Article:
du Barry. At the time of her execution she owed seven hundred and fifty-six 
thousand livres for furniture designed and ornamented by him. The government 

114 



LOUIS XV FURNITURE 



refused to pay this sum, and after end- 
less lawsuits the ill-fated Gouthiere died 
in poverty. His work lacked the 
strength of that of Philippe Caffieri and 
Charles Cressent, but it was marked by 
elegance and great delicacy. A dull 
gold finish, which he is said to have 
invented, makes it possible to distin- 
guish his unsigned work. In 1858 the 
marquis of Hertford desired to have a 
replica of one of Gouthiere's most fa- 
mous pieces, the "Cabinet d'Artois," at 
Windsor. To produce this copy, years 
were given to the task, and the cost, 
including the delicately chased mounts, 
was three thousand pounds. 

Jean Riesener was born in Glaud- 
beck, near Cologne and bore somewhat 
the same relation to Louis XV that 
Boulle did to Louis XIV and Vouet to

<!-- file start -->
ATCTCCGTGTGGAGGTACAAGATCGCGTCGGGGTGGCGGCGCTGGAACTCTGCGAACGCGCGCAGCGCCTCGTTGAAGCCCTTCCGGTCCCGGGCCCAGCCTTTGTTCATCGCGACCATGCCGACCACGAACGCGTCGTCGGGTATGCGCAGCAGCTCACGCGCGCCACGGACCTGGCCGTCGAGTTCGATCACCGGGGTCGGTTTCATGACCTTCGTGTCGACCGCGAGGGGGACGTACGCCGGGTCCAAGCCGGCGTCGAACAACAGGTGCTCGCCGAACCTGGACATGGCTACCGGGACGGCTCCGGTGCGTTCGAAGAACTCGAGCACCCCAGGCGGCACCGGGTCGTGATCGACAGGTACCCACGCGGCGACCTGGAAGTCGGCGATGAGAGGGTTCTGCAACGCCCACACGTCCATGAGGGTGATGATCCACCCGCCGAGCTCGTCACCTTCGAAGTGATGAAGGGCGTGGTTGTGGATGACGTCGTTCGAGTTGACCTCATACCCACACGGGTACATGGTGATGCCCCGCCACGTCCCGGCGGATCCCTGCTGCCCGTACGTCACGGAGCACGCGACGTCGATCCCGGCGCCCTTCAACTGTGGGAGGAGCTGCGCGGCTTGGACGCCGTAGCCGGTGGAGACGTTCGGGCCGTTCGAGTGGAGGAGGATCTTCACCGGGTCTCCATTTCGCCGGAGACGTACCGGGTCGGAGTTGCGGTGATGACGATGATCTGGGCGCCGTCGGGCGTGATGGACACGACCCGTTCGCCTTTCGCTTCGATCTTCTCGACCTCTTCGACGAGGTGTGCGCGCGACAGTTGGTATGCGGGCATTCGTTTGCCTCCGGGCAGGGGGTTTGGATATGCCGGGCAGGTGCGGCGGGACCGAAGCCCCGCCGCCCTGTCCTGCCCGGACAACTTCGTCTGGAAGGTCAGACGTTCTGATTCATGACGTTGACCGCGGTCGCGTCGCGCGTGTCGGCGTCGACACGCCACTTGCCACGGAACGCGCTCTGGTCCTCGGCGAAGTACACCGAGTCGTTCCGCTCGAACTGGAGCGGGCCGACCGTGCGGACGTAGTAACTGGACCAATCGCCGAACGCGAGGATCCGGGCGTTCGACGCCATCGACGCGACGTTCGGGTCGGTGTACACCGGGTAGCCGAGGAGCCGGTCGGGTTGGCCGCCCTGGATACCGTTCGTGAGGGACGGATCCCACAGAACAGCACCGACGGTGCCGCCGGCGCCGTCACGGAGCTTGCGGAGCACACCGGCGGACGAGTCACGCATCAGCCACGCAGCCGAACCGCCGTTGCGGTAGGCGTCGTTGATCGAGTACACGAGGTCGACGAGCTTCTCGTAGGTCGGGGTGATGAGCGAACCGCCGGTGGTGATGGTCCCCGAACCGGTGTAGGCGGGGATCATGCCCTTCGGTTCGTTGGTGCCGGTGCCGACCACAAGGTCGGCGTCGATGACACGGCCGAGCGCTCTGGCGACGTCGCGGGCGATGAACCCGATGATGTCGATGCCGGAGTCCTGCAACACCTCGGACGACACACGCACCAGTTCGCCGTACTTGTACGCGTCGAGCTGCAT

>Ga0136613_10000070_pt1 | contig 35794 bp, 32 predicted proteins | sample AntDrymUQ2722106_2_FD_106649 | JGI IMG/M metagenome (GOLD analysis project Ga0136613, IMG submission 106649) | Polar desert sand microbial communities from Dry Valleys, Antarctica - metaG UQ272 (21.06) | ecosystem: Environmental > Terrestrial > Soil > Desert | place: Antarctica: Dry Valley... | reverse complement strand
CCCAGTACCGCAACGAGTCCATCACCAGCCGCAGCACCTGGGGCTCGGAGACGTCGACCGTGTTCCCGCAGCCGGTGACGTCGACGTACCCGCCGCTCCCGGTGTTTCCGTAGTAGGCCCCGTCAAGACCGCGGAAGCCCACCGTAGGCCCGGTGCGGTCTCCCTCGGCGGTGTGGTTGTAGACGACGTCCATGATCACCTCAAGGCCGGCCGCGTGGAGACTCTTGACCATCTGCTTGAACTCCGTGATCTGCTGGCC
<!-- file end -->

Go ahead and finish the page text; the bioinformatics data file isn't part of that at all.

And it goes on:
Louis XIII. Among the cabinet-makers 

who served the capricious king, no LOUIS xv CHAIR, GARDE-MEUBLE 

one pleased his fancy more than this transplanted German. He was a pupil 
of Jean Pran9ois Oeben, and after the death of his master, succeeded to 
the title of ebenistc du Roi. Less is known of Oeben than of many 
others who filled positions of minor importance. 

The celebrated bureau du Roi was begun by Oeben and finished by Riesener. 
Few pieces of furniture have been the theme of so many discussions. Signed 
"Riesener 1769 a I'Arse'nal de Paris" it is only in late years that Oeben has been 
given a share in its glory. No article of handicraft belonging to the" Quinze" period 
has been the cause of so much conjecture. Column after column has been printed 
to prove this theory and that. Sometimes all the honors are given to Riesener; 
again he is stripped of his laurels and they are handed to Oeben; again they are 
divided among Riesener, Duplessis, and Hervieu. It is now believed that the 
conception of the design was due to Oeben, that Reisener completed the task, that 
Duplessis modeled the mounts, and that the casting was done by Hervieu. 

The "bureau" is in reality a secretary of unusual pattern. Viewed as an object 
of art it is a marvelous piece of work. The mounts are of bronze of a most elab- 
orate character. Reclining figures of great beauty, medallions, vases, wreaths, and 

115 




HISTORIC STYLES IN FURNITURE